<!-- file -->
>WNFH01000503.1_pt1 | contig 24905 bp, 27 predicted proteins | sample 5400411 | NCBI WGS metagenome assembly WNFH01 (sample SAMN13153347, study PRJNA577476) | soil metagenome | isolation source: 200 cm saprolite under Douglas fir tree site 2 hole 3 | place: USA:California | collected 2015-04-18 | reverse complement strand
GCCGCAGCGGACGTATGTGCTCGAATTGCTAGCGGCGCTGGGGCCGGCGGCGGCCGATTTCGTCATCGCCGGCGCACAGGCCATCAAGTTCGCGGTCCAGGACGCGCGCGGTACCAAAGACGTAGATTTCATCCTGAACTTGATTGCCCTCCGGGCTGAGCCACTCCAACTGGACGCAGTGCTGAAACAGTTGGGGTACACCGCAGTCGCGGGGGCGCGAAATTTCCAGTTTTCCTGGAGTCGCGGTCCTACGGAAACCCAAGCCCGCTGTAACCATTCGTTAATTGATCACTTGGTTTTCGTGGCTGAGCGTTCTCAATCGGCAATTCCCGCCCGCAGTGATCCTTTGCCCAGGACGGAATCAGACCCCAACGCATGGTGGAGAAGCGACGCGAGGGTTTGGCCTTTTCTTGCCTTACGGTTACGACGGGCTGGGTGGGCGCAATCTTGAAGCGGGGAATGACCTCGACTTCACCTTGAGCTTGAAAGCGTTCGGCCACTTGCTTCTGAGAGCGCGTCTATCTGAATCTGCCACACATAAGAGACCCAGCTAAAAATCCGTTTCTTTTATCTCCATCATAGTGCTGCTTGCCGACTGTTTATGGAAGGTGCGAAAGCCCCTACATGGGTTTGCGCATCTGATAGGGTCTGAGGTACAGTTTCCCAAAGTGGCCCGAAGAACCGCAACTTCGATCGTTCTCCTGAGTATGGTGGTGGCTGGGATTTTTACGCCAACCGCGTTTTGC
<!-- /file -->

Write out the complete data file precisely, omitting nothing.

>WNFH01000503.1_pt1 | contig 24905 bp, 27 predicted proteins | sample 5400411 | NCBI WGS metagenome assembly WNFH01 (sample SAMN13153347, study PRJNA577476) | soil metagenome | isolation source: 200 cm saprolite under Douglas fir tree site 2 hole 3 | place: USA:California | collected 2015-04-18 | reverse complement strand
GCCGCAGCGGACGTATGTGCTCGAATTGCTAGCGGCGCTGGGGCCGGCGGCGGCCGATTTCGTCATCGCCGGCGCACAGGCCATCAAGTTCGCGGTCCAGGACGCGCGCGGTACCAAAGACGTAGATTTCATCCTGAACTTGATTGCCCTCCGGGCTGAGCCACTCCAACTGGACGCAGTGCTGAAACAGTTGGGGTACACCGCAGTCGCGGGGGCGCGAAATTTCCAGTTTTCCTGGAGTCGCGGTCCTACGGAAACCCAAGCCCGCTGTAACCATTCGTTAATTGATCACTTGGTTTTCGTGGCTGAGCGTTCTCAATCGGCAATTCCCGCCCGCAGTGATCCTTTGCCCAGGACGGAATCAGACCCCAACGCATGGTGGAGAAGCGACGCGAGGGTTTGGCCTTTTCTTGCCTTACGGTTACGACGGGCTGGGTGGGCGCAATCTTGAAGCGGGGAATGACCTCGACTTCACCTTGAGCTTGAAAGCGTTCGGCCACTTGCTTCTGAGAGCGCGTCTATCTGAATCTGCCACACATAAGAGACCCAGCTAAAAATCCGTTTCTTTTATCTCCATCATAGTGCTGCTTGCCGACTGTTTATGGAAGGTGCGAAAGCCCCTACATGGGTTTGCGCATCTGATAGGGTCTGAGGTACAGTTTCCCAAAGTGGCCCGAAGAACCGCAACTTCGATCGTTCTCCTGAGTATGGTGGTGGCTGGGATTTTTACGCCAACCGCGTTTTGC